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Introduction: Big Blue Battlefield Walking Tour

The Battle of the Westport took place over a three day period in October 1864. It all started on October 21, about 6 miles northeast of Independence, Missouri, on the Little Blue River. There around 8:00 a.m. on a cold Friday morning, a division of Confederate cavalry attacked a regiment of Federal volunteers defending a covered bridge across the Little Blue River. The fighting continued until midafternoon on Sunday, October 23, on the prairie south of Westport. Due to the number of soldiers involved, the Battle of Westport went down in history as the largest battle west of the Mississippi River during the American Civil War.

The night before October 23, Maj. Gen. Sterling Price described his plan to his lieutenants, Maj. Gen. James F. Fagan, Maj. Gen. John S. Marmaduke, and Brig. Gen. Jo Shelby. The Confed-erate wagon train was in danger from the Union forces in West-port and those in Independence. So with the wagon train lumbering south through the night, Price ordered Jo Shelby to attack the Federal army in Westport in the morning. To hold off the Federals now in Independence, Price ordered Marmaduke’s Division to man the defenses at Byram’s Ford and hold off Pleasonton while the wagon train moved away to safety.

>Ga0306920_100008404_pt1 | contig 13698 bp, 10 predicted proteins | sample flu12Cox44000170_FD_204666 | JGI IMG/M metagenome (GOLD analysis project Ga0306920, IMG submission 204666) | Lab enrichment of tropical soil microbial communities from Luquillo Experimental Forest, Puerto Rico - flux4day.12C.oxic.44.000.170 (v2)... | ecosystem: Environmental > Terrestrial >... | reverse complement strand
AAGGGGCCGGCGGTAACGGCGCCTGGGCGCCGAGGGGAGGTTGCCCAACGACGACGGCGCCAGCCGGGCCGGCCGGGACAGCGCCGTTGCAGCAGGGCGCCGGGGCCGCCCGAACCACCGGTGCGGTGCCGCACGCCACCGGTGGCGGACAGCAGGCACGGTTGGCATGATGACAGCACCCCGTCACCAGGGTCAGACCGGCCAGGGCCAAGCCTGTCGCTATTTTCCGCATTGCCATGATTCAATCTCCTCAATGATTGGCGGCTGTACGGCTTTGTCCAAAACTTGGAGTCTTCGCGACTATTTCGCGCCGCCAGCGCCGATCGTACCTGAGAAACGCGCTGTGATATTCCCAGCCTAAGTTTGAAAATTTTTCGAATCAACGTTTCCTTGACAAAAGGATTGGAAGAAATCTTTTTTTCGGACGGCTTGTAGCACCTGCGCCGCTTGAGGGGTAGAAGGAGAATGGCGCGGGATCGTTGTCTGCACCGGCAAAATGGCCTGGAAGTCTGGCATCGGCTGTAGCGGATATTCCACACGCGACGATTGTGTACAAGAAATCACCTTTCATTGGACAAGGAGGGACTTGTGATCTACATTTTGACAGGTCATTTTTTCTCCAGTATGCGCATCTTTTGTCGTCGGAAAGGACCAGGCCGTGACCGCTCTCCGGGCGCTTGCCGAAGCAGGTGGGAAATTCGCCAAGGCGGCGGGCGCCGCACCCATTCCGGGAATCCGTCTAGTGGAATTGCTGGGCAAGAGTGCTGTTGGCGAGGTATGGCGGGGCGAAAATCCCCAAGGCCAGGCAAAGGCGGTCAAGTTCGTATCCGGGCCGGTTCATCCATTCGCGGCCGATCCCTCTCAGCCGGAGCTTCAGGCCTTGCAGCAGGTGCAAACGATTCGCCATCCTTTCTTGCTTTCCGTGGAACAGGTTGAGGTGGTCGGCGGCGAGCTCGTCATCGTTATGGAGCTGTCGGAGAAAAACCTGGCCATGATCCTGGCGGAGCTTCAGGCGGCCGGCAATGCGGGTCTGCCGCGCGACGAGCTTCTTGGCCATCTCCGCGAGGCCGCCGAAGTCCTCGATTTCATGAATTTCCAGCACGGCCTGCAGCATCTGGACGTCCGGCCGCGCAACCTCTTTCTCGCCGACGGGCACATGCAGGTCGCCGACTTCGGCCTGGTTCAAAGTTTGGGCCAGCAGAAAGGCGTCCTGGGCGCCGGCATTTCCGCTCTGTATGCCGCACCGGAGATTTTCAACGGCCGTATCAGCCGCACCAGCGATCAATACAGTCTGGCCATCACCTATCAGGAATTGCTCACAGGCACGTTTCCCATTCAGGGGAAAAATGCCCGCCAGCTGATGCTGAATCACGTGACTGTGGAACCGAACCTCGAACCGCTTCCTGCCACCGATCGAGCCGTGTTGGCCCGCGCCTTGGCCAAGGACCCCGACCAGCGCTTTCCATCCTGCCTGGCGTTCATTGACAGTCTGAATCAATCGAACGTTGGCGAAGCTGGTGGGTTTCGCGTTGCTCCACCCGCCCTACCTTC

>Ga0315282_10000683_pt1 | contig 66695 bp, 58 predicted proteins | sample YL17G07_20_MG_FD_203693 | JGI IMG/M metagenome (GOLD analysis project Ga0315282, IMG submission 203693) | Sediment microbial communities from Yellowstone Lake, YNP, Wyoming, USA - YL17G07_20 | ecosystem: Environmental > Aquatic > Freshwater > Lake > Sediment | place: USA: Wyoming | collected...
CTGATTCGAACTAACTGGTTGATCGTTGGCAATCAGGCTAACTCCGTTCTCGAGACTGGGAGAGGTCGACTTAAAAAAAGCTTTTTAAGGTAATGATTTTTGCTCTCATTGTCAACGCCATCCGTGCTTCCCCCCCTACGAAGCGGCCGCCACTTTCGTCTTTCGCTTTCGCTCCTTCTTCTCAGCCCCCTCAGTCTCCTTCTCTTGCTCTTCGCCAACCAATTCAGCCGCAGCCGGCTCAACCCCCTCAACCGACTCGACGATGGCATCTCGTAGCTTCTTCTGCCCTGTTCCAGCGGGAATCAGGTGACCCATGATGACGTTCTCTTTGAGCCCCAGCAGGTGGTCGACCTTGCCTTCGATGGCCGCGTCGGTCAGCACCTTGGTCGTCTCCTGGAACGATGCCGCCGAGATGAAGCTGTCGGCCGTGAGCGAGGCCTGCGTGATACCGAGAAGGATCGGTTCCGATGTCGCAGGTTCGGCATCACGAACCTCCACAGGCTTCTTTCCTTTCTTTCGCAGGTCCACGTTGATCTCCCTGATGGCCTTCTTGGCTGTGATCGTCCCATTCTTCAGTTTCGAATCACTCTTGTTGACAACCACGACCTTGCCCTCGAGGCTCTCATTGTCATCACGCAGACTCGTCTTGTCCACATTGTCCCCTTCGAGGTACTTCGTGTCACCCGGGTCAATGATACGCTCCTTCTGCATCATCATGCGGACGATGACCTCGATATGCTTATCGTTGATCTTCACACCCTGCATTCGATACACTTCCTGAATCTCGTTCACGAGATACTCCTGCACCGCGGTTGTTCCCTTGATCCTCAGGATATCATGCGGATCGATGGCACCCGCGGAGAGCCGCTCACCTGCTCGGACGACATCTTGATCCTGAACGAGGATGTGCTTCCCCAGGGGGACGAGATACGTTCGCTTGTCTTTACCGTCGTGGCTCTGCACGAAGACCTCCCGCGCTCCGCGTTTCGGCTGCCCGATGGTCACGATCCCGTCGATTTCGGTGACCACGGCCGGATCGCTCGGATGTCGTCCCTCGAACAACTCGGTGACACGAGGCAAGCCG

Price was not the only commander making adjustments to their plans for Sunday morning. At first Maj. Gen. Samuel R. Curtis planned on staying within his Kansas City entrenchments. But late Saturday, he received a dispatch. Maj. Gen. Alfred Pleasonton was in Independence with 6,000 cavalry and was going to attack at Byram’s Ford on the Big Blue River first thing in the morning. General Curtis quickly decided to support that attack. He ordered Maj. Gen. James G. Blunt to get ready to cross Brush Creek and attack the Confederates at daylight.

And so it happened that two generals, John S. Marmaduke and Alfred Pleasonton, faced each other at Byram's Ford on the Big Blue River in Kansas City, Missouri on Sunday, October 23, 1864.

John S. Marmaduke
Maj. Gen. John S. Marmaduke (Library of Congress).
Alfred Pleasonton
Maj. Gen. Alfred Pleasonton (National Archives).

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